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PostPosted: 14 Aug 2006, 13:29 
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DrG wrote:
Think the main area I get confused with is all the differing innings, or whatever they are called. Do they have like ten or something innings for each team?


9 innings per team. Each inning consists of three 'outs' - that is, once three players on the batting team are out (ball is caught, ball is thrown to a base before the runner gets there etc), their inning is over and the other team gets to bat.

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PostPosted: 14 Aug 2006, 15:22 
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London Redsox wrote:
DrG wrote:
Think the main area I get confused with is all the differing innings, or whatever they are called. Do they have like ten or something innings for each team?


9 innings per team. Each inning consists of three 'outs' - that is, once three players on the batting team are out (ball is caught, ball is thrown to a base before the runner gets there etc), their inning is over and the other team gets to bat.

What confused me in trying to "get" Cricket by reading posts is the damn word "out". Used in both games but meaning totally different things.

In baseball, each batter tries to get home to score a run, and in doing so will get on base (be called "safe") or won't get on base (be called "out"). Like LoSox said, "out" is having the ball caught in the air, or the ball reach the base before the runner, or the ever popular strike out (3 strikes per at bat). (Let me know if you need explanation between calling ball/strike during an at bat)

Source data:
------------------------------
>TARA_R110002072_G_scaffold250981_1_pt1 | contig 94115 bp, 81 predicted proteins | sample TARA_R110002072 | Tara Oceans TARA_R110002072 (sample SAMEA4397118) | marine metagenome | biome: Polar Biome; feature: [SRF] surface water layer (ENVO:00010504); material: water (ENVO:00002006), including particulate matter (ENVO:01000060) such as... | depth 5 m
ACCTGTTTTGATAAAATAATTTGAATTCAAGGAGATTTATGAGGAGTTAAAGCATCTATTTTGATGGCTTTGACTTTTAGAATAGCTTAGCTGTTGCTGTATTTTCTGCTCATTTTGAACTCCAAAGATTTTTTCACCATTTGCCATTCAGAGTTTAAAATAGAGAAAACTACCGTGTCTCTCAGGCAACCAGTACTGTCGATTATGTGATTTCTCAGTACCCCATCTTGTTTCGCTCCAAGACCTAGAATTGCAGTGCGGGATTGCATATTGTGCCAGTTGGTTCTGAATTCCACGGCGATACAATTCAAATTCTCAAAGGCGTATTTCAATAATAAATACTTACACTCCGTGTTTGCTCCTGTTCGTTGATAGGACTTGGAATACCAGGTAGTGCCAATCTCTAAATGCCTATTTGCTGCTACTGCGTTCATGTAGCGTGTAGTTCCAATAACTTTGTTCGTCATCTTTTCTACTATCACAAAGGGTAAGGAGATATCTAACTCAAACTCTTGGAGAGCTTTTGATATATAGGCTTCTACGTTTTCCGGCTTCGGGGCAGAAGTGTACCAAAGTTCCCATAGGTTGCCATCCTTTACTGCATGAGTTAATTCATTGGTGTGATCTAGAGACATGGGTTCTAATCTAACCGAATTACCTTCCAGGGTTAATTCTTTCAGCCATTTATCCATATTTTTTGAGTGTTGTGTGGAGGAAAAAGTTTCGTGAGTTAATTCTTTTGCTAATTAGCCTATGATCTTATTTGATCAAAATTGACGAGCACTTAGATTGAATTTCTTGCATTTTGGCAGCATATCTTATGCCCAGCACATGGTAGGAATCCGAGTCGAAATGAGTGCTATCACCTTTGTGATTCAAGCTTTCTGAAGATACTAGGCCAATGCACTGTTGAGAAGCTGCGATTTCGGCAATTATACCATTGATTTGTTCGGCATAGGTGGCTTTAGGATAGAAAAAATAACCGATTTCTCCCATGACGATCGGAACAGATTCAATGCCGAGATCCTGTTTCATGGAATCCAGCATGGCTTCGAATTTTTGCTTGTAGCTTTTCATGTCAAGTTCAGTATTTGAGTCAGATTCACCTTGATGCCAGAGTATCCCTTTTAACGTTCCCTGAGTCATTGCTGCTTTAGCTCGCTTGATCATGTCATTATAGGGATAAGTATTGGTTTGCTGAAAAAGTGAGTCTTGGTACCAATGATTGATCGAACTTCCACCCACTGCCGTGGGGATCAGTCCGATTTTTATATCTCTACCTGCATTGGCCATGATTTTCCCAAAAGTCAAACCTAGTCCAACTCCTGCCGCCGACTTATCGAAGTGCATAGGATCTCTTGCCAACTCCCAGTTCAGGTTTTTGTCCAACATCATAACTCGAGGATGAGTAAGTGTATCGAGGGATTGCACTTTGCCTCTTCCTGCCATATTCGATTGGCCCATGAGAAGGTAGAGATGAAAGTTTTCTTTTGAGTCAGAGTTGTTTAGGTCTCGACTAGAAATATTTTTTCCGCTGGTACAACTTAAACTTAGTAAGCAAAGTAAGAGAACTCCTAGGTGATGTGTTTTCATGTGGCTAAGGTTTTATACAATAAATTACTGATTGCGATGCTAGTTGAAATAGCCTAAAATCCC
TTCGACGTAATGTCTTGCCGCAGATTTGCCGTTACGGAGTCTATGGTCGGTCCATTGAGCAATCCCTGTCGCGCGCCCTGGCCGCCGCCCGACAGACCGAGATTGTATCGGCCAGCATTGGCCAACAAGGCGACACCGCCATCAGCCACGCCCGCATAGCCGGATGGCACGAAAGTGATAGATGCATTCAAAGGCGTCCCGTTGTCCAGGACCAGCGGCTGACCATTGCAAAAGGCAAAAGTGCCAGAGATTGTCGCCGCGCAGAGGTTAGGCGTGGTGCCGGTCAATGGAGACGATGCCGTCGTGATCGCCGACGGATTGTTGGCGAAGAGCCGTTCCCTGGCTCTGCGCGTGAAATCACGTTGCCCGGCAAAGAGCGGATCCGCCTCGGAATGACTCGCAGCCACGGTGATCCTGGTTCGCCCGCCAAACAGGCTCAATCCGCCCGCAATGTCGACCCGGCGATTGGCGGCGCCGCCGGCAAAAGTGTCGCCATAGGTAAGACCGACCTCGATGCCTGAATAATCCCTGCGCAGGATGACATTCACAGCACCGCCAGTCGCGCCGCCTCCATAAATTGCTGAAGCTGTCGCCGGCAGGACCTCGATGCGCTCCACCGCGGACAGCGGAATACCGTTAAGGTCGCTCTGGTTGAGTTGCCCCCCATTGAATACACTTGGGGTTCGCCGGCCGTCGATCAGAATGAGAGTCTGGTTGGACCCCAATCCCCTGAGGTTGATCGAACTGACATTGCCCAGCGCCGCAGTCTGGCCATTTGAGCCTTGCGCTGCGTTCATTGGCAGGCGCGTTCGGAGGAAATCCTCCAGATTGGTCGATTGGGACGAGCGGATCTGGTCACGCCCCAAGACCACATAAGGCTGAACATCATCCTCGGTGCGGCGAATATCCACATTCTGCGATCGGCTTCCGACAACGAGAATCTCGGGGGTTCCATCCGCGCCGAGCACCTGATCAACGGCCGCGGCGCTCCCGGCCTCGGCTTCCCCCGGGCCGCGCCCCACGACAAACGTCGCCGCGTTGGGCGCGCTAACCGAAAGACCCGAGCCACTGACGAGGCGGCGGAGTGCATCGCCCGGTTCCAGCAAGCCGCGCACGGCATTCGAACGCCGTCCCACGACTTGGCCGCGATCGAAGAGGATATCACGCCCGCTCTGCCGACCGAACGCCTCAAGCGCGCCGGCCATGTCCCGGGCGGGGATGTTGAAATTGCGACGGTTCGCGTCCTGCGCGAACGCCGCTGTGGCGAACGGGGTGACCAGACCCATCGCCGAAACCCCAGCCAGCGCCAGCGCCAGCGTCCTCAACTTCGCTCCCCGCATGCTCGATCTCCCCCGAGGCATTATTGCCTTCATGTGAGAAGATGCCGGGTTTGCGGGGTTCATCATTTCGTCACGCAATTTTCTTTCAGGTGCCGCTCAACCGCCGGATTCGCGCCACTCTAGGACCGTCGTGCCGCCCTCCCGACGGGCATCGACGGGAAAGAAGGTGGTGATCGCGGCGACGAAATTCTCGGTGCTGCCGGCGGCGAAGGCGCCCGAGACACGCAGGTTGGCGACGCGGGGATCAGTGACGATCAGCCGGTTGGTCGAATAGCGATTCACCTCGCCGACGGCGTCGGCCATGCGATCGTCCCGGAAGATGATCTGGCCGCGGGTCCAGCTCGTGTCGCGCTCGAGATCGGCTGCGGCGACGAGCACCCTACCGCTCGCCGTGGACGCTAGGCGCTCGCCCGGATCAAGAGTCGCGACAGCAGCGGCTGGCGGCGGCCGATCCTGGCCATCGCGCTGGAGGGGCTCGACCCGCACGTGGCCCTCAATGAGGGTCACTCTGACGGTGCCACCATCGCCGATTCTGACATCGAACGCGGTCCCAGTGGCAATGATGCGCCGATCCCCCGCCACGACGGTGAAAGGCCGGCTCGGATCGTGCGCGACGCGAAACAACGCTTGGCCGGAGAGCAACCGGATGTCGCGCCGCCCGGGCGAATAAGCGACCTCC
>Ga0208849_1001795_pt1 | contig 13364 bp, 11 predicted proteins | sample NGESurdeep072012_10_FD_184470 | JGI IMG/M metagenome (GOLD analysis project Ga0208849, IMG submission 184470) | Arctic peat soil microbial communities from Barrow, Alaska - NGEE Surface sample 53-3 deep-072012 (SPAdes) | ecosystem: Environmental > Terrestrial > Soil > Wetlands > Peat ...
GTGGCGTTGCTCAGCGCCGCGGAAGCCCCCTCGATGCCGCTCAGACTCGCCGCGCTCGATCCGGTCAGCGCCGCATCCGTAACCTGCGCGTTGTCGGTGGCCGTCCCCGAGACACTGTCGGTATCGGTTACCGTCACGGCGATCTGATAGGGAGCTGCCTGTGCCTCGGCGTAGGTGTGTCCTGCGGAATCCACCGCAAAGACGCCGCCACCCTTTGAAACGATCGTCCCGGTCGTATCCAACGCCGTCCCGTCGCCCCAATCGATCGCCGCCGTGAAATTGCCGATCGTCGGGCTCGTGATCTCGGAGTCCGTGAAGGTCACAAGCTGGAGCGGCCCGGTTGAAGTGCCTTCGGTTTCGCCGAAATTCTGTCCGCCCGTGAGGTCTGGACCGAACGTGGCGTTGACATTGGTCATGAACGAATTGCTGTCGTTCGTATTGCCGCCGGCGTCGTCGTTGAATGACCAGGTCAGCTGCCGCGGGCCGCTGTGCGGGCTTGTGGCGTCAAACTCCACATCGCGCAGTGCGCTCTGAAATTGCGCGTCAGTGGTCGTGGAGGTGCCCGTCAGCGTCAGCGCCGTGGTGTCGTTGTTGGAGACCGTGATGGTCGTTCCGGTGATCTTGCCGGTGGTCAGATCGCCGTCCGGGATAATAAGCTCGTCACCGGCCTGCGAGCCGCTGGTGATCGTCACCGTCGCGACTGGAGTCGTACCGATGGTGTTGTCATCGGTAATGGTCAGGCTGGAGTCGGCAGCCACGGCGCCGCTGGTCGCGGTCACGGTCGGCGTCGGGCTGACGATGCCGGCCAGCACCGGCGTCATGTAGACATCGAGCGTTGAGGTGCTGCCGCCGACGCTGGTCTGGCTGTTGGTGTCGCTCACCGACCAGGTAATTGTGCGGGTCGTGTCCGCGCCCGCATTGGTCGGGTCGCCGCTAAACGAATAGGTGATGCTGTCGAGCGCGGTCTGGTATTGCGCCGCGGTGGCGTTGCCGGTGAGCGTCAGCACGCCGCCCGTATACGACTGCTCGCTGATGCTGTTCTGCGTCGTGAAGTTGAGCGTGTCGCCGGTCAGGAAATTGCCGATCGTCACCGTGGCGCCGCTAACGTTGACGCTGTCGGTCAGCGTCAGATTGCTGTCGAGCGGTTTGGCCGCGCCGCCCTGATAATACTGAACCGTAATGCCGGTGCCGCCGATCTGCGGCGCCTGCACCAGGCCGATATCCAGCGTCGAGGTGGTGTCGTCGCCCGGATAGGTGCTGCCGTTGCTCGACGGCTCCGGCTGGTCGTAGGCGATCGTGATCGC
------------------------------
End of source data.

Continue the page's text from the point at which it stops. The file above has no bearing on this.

Scoring is much easier than in Cricket--each player that goes around the bases and crosses home in each inning (like LoSox said-9 innings per side) scores a run. At the end of 9, whoever has the most wins. In the case of a tie, there are extra innings--each team gets 3 more "outs" to try to score one inning at a time as long as the tie remains.

It's the little rules (balks, Infield flies, third strike passed balls, etc.) that still confuse me cause I watch about 10 games a season :roll:

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PostPosted: 14 Aug 2006, 15:45 
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Agrajag wrote:
London Redsox wrote:
DrG wrote:
Think the main area I get confused with is all the differing innings, or whatever they are called. Do they have like ten or something innings for each team?


9 innings per team. Each inning consists of three 'outs' - that is, once three players on the batting team are out (ball is caught, ball is thrown to a base before the runner gets there etc), their inning is over and the other team gets to bat.